Confessions of a GP
Life, Death and Earwax
Dr. Benjamin Daniels
Reviewed by Mira de Vries
Benjamin Daniels (a pseudonym) aspires to be for general practice what
James Herriot was for veterinary medicine. He sketches his alleged
experiences and ponderings while working as a family physician in an
unnamed city in Great Britain.
Non-Brits may take a few chapters to get the knack of the British
terminology. For instance, surgery is not an operation but a doctor's
office or clinic. A&E is the emergency room, and Zinner frames are
the wheeled racks used by people who are infirm as a walking aid.
Although the British National Health Service is a unique system, we can
surely all identify with annoyance at the bureaucracy it engenders.
Usually when physicians write for a lay readership, they either cram in
too much medical jargon, or they talk down to their readers as though
addressing children. Daniels makes neither of these mistakes. His
writing is direct like talking to a friend. A few of his stories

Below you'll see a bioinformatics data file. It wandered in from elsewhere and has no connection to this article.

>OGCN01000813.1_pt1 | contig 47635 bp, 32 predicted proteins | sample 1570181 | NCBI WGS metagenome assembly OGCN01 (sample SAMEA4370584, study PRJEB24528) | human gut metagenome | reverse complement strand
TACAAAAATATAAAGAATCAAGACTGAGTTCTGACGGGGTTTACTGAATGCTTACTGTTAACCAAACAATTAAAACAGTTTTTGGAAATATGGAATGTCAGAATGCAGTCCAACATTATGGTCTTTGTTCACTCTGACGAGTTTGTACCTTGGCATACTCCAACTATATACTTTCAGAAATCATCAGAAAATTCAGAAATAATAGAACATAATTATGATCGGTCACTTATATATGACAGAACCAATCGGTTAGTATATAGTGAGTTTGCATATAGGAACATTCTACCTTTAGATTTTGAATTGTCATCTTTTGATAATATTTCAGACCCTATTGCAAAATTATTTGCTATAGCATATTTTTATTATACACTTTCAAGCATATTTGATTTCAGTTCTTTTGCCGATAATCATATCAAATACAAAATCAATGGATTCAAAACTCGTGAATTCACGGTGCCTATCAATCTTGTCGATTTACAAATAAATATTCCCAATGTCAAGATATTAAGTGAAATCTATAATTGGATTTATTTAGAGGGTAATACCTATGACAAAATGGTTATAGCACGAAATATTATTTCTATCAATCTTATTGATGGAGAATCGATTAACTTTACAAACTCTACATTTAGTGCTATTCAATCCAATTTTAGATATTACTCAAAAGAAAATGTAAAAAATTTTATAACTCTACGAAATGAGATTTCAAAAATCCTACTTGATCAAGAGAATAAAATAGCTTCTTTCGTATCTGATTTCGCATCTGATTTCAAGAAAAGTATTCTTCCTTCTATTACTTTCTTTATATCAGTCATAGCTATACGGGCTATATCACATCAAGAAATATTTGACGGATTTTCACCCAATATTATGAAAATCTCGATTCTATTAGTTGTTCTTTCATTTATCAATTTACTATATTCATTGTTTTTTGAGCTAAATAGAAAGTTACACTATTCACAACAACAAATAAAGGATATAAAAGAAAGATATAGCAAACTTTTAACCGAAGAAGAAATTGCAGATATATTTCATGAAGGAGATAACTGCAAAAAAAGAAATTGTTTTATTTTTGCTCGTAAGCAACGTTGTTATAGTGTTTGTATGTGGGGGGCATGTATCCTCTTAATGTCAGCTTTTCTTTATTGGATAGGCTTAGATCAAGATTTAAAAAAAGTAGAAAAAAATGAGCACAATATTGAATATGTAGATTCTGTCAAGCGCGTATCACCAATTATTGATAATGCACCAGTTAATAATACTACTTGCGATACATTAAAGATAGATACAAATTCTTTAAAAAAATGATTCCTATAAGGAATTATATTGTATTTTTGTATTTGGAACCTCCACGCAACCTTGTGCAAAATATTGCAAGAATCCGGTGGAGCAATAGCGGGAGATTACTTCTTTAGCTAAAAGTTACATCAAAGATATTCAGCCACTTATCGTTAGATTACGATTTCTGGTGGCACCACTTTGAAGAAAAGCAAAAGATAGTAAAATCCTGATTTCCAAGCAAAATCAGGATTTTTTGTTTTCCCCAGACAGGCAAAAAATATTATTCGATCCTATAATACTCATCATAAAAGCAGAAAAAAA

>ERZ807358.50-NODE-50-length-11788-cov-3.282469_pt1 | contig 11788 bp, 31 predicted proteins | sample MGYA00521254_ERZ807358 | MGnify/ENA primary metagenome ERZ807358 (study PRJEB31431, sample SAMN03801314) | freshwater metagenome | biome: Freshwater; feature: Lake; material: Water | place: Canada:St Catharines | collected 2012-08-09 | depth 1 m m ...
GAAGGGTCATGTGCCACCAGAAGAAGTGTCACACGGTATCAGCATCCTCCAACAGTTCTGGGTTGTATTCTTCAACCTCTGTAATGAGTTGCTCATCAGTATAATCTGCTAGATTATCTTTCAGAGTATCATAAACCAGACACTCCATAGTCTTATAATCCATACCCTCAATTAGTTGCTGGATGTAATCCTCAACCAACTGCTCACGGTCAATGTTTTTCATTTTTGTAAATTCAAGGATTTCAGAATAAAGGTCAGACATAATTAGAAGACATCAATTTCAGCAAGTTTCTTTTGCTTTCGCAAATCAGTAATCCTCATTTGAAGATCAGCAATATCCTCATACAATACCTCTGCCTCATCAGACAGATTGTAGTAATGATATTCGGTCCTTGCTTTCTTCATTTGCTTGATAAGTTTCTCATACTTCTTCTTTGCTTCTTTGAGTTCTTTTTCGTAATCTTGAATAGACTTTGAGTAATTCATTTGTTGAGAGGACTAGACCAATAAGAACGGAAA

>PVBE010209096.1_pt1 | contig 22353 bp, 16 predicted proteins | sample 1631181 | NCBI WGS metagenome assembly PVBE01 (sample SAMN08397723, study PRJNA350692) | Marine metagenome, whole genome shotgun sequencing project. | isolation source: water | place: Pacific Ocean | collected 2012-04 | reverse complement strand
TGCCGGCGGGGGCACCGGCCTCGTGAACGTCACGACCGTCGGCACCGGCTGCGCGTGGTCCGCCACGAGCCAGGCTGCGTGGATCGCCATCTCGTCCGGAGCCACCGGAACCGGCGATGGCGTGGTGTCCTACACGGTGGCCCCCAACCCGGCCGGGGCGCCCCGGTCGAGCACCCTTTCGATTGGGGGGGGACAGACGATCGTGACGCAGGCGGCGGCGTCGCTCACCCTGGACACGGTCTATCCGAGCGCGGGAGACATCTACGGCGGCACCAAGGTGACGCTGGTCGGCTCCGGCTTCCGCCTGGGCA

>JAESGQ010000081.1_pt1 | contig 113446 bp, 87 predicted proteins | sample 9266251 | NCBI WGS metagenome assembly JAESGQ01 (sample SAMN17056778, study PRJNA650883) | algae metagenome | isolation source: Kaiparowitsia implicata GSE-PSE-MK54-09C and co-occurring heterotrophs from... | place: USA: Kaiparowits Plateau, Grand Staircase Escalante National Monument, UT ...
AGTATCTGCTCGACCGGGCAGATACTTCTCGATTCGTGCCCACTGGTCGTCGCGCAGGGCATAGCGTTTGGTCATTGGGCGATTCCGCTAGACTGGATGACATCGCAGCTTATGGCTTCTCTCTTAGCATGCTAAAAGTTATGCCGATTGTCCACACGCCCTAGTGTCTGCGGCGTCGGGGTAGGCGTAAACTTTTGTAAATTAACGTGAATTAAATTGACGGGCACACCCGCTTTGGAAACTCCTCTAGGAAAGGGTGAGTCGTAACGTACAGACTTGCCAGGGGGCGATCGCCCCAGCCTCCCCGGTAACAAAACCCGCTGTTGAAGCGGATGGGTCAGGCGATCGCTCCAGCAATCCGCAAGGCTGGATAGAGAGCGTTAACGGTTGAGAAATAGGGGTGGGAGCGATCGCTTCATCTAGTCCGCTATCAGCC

feel suspiciously familiar; they are borrowed from the humor sites
circulating on the Internet or have been adapted from news
items in the media, but the vast majority seem familiar only because
they reflect human nature. He writes "Paid considerably less than us,
[nurses] do a
lot of the work and basically earn the GPs their big salaries." Perhaps
the author is really a nurse, or a lay writer. The book is none
the less entertaining.
With its whimsical style, easy language, and short chapters -- many no
more than two pages -- this book is ideal for a family physician's
waiting room. The doctor need not worry about his patients encountering
dissident views in it. Daniels uses not a word or letter that deviates
from received medical dogma.